By Maria Munro-Schuster Explore Big Sky Contributor
For the past 15 years, independent bookstores have adopted a sink or swim attitude. For them, its been the roughest time for in recent book-sales history, provoked by the barrage of big box bookstores, e-readers and Amazon. This is notable in Montana, where Kalispell’s Book’s West said farewell in 2009 after 42 years of business.
While some indie owners were forced to close, others decided to fight back with the help of the “buy local” movement that allows communities to turn their gazes and wallets inward, making it clear that bigger isn’t always better.
With the recent closing of Vegas-style bargain buffet bookstores such as Borders, Montana’s 17 remaining indies are finding their feet again; slowly, but steadily.
In an industry due for good news, the American Bookseller’s Association recently reported an approximate 8 percent increase in independent bookstore sales in 2012 over the previous year.
But there is no time to sit back and read a good book. While some indie owners may have come into the business with a background in pure book lust and a desire to share that, for many others, this is not the one they envisioned when they got into the business.
Now that things have settled a bit, some owners are moving on from the preservation efforts. Ariana Paliobagis, owner of Bozeman’s Country Bookshelf – Montana’s largest independent bookstore – says it’s time to “get past just nostalgia for the bookstore, the idea that bookstores aren’t meaningful in and of themselves, that they are meaningful only for a past memory.”
Paliobagis and other Montana bookstore owners have had to redefine themselves in a way that meets the needs of their individual communities. There is no take-over-the-world business plan in place, and what works for one bookstore may not work for others.
Most owners are just listening.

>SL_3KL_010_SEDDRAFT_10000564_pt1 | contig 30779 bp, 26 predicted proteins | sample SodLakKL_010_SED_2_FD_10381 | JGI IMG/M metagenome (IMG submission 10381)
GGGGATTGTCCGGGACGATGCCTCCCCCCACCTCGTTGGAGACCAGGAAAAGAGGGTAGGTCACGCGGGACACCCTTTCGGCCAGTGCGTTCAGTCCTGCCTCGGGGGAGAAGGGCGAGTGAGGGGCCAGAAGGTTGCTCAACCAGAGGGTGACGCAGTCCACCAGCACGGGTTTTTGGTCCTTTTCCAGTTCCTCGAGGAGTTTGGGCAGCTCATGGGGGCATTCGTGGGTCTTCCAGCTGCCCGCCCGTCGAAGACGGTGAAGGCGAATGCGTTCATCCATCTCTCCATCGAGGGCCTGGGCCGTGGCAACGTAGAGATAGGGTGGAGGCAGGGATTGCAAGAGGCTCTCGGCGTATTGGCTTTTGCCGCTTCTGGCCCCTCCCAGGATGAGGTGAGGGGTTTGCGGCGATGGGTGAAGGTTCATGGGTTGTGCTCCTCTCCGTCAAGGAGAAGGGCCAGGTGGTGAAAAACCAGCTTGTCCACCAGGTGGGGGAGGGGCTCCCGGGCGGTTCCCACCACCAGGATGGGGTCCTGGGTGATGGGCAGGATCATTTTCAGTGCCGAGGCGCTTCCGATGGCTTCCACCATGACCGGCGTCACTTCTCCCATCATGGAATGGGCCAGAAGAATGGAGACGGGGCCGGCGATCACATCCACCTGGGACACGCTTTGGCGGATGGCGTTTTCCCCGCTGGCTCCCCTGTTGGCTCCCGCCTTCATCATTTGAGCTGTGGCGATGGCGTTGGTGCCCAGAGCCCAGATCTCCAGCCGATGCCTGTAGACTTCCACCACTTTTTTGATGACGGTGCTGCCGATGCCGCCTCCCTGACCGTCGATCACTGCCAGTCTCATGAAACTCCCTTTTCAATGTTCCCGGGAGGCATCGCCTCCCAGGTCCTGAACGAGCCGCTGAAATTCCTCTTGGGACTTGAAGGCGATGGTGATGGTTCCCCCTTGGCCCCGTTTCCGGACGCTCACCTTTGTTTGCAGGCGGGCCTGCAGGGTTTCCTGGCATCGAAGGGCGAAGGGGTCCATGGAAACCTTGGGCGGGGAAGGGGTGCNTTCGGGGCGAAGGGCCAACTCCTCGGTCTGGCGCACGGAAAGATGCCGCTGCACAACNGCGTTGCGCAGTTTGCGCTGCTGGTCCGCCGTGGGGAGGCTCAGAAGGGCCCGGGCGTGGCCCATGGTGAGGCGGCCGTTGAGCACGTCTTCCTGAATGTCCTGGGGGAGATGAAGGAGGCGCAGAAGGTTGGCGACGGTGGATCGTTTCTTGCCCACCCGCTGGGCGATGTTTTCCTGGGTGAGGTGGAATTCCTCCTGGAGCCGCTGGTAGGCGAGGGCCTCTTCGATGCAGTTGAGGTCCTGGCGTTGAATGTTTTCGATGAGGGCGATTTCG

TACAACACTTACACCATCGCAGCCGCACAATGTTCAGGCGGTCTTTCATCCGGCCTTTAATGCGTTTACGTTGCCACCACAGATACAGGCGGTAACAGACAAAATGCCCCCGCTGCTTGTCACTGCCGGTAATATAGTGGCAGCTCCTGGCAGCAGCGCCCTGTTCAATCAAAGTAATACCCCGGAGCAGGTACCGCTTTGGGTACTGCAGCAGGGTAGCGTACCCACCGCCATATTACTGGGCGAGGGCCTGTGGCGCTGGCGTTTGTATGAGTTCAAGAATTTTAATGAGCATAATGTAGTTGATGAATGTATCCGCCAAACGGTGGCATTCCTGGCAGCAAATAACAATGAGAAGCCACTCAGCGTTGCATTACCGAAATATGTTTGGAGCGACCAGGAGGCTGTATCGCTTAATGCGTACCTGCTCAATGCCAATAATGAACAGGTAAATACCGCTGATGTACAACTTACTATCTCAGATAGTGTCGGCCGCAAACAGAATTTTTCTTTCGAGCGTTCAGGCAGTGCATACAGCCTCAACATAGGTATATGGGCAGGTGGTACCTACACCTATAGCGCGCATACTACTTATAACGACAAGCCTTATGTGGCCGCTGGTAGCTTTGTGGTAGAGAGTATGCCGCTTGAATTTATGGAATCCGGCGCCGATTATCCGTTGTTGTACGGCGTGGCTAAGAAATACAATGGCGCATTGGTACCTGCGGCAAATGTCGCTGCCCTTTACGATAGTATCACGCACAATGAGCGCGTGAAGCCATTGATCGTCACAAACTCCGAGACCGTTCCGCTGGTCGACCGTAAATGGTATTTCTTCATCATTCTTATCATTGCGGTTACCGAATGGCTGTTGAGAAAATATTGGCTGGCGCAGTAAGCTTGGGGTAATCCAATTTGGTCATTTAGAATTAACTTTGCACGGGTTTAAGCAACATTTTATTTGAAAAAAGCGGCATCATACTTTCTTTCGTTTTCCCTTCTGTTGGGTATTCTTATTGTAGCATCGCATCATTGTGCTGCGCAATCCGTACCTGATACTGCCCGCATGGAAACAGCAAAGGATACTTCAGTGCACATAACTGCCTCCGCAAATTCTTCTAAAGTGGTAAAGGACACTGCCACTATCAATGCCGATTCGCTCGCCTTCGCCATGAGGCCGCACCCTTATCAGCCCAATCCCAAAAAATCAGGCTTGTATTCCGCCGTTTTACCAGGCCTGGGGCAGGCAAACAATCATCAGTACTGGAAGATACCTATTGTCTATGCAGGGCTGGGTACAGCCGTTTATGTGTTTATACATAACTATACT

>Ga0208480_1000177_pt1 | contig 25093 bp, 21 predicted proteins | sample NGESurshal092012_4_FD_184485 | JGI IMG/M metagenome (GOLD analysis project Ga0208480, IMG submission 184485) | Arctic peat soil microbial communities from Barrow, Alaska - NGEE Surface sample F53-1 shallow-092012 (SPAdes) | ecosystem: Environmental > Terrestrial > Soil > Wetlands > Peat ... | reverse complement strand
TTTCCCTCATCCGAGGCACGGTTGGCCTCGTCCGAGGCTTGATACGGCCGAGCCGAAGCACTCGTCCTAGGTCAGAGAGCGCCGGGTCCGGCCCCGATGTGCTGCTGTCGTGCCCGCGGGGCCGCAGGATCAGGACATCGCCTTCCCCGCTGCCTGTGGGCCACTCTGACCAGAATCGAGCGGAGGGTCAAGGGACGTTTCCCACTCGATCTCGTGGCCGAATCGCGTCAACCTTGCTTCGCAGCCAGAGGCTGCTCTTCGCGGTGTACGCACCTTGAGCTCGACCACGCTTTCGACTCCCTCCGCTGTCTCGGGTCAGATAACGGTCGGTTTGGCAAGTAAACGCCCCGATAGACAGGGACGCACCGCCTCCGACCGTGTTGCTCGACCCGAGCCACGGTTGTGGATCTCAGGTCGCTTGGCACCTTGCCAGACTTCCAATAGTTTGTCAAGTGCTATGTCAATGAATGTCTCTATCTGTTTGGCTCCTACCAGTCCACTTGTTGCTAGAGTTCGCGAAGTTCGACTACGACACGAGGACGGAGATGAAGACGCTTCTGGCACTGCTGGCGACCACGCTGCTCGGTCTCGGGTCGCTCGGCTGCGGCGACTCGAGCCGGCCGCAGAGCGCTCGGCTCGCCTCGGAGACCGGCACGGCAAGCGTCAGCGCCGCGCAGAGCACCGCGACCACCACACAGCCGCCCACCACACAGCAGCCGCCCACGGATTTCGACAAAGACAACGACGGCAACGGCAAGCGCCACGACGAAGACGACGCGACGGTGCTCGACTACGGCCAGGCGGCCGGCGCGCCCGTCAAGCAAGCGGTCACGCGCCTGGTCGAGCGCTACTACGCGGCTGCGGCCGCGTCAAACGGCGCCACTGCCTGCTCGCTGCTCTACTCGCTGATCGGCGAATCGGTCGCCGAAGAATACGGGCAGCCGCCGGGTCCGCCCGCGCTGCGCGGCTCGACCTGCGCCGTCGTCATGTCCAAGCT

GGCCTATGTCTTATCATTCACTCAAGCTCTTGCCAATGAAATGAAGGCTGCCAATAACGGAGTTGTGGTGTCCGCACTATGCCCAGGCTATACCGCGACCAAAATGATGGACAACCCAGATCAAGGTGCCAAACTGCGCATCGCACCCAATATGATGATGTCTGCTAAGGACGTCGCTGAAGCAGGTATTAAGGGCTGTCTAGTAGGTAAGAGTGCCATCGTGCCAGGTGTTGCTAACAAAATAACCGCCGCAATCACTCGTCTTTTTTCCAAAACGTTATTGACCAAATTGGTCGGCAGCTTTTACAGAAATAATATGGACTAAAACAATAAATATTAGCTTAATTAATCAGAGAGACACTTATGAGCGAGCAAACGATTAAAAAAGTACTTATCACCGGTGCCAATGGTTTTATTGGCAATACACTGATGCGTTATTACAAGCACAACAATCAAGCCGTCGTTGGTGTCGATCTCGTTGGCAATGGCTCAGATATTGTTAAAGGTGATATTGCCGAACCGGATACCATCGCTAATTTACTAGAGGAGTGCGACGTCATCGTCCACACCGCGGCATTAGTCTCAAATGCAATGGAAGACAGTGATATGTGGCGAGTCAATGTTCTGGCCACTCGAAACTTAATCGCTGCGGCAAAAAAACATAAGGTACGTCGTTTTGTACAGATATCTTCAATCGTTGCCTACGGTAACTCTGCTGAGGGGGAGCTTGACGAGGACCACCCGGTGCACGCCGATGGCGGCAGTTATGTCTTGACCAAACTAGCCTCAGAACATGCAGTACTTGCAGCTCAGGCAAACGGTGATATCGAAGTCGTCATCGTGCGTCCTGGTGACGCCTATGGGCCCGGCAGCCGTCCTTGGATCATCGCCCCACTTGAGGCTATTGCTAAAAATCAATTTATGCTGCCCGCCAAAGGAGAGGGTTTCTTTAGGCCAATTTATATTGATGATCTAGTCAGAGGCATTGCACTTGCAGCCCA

Paliobagis says its necessary to have a “super-spongy mind. You need to let the community dictate what is important to [it] if you are going to be important to the community.”
Author readings (Terry Tempest Williams was recently at Elk River Books), lecture series, book clubs, traveling book sales (Country Bookshelf was at TEDx Bozeman recently selling the speakers’ suggested reads), and community collaborations are shaping these landscapes, taking the primary focus off book sales and onto community.
“We are starting to realize how important person-to-person meeting is, and people need a place to do this,” Paliobagis said. “Here we have Plato’s works next to Buddhist philosophy. We have all these ideas. We want that with people too.”
The Country Bookshelf hosted author Carter Niemeyer in 2011, who spoke on the highly contentious issue of the gray wolf population in the West. The audience consisted largely of ranchers and conservationists.
“To have all of these people in the same room, and to have a civil conversation and to have them listening to each other is a powerful thing,” Paliobagis said.
Similarly, co-owners Marc Beaudin and Andrea Peacock, describe Livingston’s budding Elk River Books as a public forum. Gone are the days, Beaudin says, of “those musty old dreary bookstores with stacks and stacks of things all over the floor, where you can’t find anything and you spend eight hours just to find the section. And the grumpy guy at the counter who doesn’t help you.”
Elk River, a curated treasure island of used books with a nod to regional writers, offers customers rare curiosities. Each book is hand picked by the owners and if you become a regular, they’re picked specifically with you in mind.
Andrea can name a few: “There is this little old lady who comes in, and she buys Western romance novels. They are like Harlequins, but there is a guy on the cover with a cowboy hat and no shirt on. Now when I am out looking for books, if I see a cowboy romance, I grab one.”
From the green velvet sofas of Elk River to the living room-like atmosphere of Country Bookshelf, each of Montana’s indies is a character worth your acquaintance, as are their owners.
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